The 2017 Pacific Typhoon Season Saves its Worst for Last: 240 Killed in the Philippines

December 26, 2017, 10:29 AM EST

Above: Typhoon Tembin at peak intensity over the South China Sea at 0550 UTC December 24, 2017. At the time, Tembin was a Category 1 storm with 90 mph winds. Image credit: NASA.

The relatively inactive 2017 Northwest Pacific typhoon season saved its worst for last, as the final storm of the year, Typhoon Tembin, was also the deadliest. Tembin hit the southern Philippines island of Mindanao as a tropical storm on December 22, dumping torrential rains that triggered devastating flash floods and mudslides. According to Philippines news source rappler.com, Tembin (called Vinta in the Philippines) killed 240 people and left 107 missing. This death toll surpasses the 114 killed by Typhoon Damrey in the Philippines and Vietnam in November as the deadliest tropical cyclone in the world in 2017 (though indirect deaths in the Caribbean from Hurricane Maria have been estimated to exceed 1,000). Fortunately, Tembin weakened to a tropical depression before brushing Vietnam on Monday, causing no deaths or major damage there.

There may still be one more named storm in the Northwest Pacific this year, though. The Tuesday morning runs of both the GFS and European models predicted that a tropical storm would form in the waters a few hundred miles east of the Philippines this weekend, with the storm making landfall in the southern Philippines on New Year’s Day.

Tembin damage
Figure 1. Huge boulders and clay that ran over the village of Mindalano on December 25, 2017 in Salvador, Lanao del Norte, Philippines, due to flooding from Tropical Storm Tembin. Image credit: Jes Aznar/Getty Images.

An average to below-average year for Northwest Pacific typhoons

It was an average year for the number of named tropical cyclones in the Northwest Pacific in 2017, with 27 named storms, according to statistics of advisories from the Japan Meteorological Agency (JMA) compiled at Digital Typhoon; the U.S. Joint Typhoon Warning Center (JTWC) classified 26 named storms in 2017. The 1951 – 2010 average for the Northwest Pacific was 26 named storms per year. However, typhoons were much weaker than average in 2017; this year’s Accumulated Cyclone Energy (ACE) was 154.5, about half the average of 307 we expect to see by December 26. Only one Category 5 typhoon was observed in the Northwest Pacific in 2017—Super Typhoon Noru of July, which topped out with 160 mph winds. Between 1990 – 2016, the Northwest Pacific averaged 2.9 Category 5 storms per year, including five such storms in both 2015 and 2016. Stronger than usual surface trade winds and unfavorable upper-level winds worked to keep this year’s typhoons weaker than usual, despite the presence of sea surface temperatures (SSTs) that were more than 1°C (1.8°F) warmer than average over much of the Northwest Pacific.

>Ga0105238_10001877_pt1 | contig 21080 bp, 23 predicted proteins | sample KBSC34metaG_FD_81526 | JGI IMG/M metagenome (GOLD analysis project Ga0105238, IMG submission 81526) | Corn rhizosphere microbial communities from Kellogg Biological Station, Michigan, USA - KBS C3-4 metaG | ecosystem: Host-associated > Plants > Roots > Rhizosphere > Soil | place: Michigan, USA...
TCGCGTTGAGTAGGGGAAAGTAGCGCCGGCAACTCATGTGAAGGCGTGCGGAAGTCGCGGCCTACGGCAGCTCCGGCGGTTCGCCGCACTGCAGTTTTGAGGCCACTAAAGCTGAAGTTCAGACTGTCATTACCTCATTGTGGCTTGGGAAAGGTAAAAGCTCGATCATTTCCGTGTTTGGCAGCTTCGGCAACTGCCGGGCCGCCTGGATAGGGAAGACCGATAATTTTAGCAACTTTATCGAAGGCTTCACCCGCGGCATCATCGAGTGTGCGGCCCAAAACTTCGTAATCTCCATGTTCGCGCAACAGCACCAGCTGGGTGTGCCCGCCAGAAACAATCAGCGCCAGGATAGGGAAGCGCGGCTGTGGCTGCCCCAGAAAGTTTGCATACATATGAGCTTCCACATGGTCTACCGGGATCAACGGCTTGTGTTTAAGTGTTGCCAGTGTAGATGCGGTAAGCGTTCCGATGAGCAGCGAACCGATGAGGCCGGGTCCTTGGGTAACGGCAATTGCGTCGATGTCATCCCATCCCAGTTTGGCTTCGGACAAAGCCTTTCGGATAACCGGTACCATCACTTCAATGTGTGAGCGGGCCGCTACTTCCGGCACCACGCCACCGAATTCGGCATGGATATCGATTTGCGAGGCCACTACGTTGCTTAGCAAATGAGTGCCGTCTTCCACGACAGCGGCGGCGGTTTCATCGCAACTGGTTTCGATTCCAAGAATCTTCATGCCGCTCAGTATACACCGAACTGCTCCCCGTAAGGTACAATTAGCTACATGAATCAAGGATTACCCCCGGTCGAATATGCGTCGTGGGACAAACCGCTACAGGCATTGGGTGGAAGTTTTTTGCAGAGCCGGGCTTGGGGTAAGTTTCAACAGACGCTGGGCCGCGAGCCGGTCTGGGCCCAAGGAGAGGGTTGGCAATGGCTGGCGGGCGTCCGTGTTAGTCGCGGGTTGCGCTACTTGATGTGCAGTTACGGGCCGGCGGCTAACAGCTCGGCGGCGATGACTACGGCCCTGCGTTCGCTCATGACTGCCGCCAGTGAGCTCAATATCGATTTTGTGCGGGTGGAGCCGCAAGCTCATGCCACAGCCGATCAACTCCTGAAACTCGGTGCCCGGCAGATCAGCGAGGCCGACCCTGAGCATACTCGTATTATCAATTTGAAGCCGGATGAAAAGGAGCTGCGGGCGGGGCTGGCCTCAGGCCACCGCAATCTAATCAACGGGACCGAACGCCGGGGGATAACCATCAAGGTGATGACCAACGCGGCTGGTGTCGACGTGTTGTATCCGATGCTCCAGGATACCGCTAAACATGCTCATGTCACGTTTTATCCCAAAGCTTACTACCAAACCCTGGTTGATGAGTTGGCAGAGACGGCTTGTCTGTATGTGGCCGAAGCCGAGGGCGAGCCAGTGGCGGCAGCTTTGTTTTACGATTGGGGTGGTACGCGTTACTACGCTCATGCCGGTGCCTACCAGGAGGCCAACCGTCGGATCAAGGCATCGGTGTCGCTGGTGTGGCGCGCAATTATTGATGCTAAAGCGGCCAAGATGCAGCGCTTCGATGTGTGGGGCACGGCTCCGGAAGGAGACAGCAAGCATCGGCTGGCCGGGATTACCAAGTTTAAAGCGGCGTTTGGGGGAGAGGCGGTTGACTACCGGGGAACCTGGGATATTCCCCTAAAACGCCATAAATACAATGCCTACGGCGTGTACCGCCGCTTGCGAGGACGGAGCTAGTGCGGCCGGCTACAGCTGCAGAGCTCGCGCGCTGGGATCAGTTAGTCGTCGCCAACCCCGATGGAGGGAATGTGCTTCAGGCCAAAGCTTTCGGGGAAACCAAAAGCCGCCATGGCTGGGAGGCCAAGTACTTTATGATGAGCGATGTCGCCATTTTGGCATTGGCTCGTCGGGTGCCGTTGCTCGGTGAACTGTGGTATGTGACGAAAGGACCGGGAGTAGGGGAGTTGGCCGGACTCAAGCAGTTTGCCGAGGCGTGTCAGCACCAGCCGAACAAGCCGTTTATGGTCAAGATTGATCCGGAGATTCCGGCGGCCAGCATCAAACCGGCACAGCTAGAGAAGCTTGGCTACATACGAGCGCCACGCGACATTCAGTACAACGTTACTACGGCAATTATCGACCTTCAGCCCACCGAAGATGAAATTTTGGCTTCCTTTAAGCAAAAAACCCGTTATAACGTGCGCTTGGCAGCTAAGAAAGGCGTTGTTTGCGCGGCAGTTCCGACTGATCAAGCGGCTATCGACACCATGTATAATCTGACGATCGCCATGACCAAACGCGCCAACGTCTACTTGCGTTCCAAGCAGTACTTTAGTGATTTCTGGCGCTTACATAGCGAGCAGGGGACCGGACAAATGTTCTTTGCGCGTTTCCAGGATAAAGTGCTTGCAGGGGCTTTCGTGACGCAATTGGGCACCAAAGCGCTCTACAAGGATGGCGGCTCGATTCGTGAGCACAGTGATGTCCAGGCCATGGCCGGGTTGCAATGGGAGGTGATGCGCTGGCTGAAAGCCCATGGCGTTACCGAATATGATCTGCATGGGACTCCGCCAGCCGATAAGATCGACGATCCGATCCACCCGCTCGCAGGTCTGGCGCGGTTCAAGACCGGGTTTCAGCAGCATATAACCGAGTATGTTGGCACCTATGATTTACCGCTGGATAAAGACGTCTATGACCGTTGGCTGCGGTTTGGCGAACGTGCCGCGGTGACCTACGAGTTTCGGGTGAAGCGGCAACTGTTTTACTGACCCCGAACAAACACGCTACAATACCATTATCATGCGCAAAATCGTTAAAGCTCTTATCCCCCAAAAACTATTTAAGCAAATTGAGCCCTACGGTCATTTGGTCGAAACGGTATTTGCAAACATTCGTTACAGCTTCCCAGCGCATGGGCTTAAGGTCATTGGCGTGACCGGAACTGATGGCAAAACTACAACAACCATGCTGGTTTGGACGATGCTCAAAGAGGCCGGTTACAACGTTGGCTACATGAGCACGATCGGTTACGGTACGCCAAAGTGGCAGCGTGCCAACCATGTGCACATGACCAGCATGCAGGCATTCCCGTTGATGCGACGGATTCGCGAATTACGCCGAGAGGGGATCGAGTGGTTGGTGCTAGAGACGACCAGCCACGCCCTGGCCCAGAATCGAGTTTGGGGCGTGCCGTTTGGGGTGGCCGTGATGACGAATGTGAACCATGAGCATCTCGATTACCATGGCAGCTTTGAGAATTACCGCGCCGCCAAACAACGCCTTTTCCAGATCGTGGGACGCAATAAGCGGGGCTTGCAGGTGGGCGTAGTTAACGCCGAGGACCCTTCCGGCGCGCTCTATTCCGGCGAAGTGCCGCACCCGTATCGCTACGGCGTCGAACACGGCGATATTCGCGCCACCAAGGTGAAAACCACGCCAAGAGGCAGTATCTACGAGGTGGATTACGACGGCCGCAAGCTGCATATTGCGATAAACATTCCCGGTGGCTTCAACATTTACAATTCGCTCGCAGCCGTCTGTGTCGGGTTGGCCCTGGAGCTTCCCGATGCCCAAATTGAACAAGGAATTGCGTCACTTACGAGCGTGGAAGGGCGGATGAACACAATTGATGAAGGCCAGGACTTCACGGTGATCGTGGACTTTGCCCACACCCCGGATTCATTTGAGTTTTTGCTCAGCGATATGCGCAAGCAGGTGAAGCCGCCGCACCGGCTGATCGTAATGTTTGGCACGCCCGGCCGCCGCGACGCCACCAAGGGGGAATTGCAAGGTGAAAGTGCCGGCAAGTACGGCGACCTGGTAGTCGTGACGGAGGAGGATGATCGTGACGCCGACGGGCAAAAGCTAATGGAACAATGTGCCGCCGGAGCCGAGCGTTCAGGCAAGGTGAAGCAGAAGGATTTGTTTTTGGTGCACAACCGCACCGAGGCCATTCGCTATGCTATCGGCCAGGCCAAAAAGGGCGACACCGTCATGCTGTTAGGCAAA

Nock-ten
Figure 2. MODIS satellite image of Super Typhoon Nock-Ten taken at approximately 06 UTC December 25, 2016. At the time, Nock-Ten was a Category 4 super typhoon with 155 mph winds, approaching the Philippines. Image credit: NASA.

Deadly December typhoons in the Philippines

Strong typhoons can occur year-round in the Northwest Pacific, and the southern Philippines are no stranger to strong December storms. Typhoon Pablo (Bopha) left 1,900 people dead or missing mainly on Mindanao's eastern provinces in December 2012, and Typhoon Sendong (Washi) killed 1,080 people on Mindanao's north coast in December 2011. And just last year, Super Typhoon Nock-Ten peaked as a Category 5 storm with 160 mph winds at 3 UTC Christmas Day, making landfall in the Philippines at 6 UTC Christmas Day, 2016, as a Category 4 storm with 155 mph winds and a central pressure of 915 mb. Nock-Ten killed 24 people and did over $1 billion in damage, and was the strongest landfalling typhoon ever recorded so late in the year. The only stronger typhoon recorded so late in the year over the ocean was Super Typhoon Hester, which peaked as a Category 5 storm with 185 mph winds on December 31, 1952, about 1,000 miles east of the Philippines (Hester recurved out to sea without affecting any land areas). Nock-Ten’s formation was aided by ocean temperatures that were up to 1°C (1.8°F) warmer than average.

The Weather Company’s primary journalistic mission is to report on breaking weather news, the environment and the importance of science to our lives. This story does not necessarily represent the position of our parent company, IBM.

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Dr. Jeff Masters

Dr. Jeff Masters co-founded Weather Underground in 1995, and flew with the NOAA Hurricane Hunters from 1986-1990.

jeff.masters@weather.com

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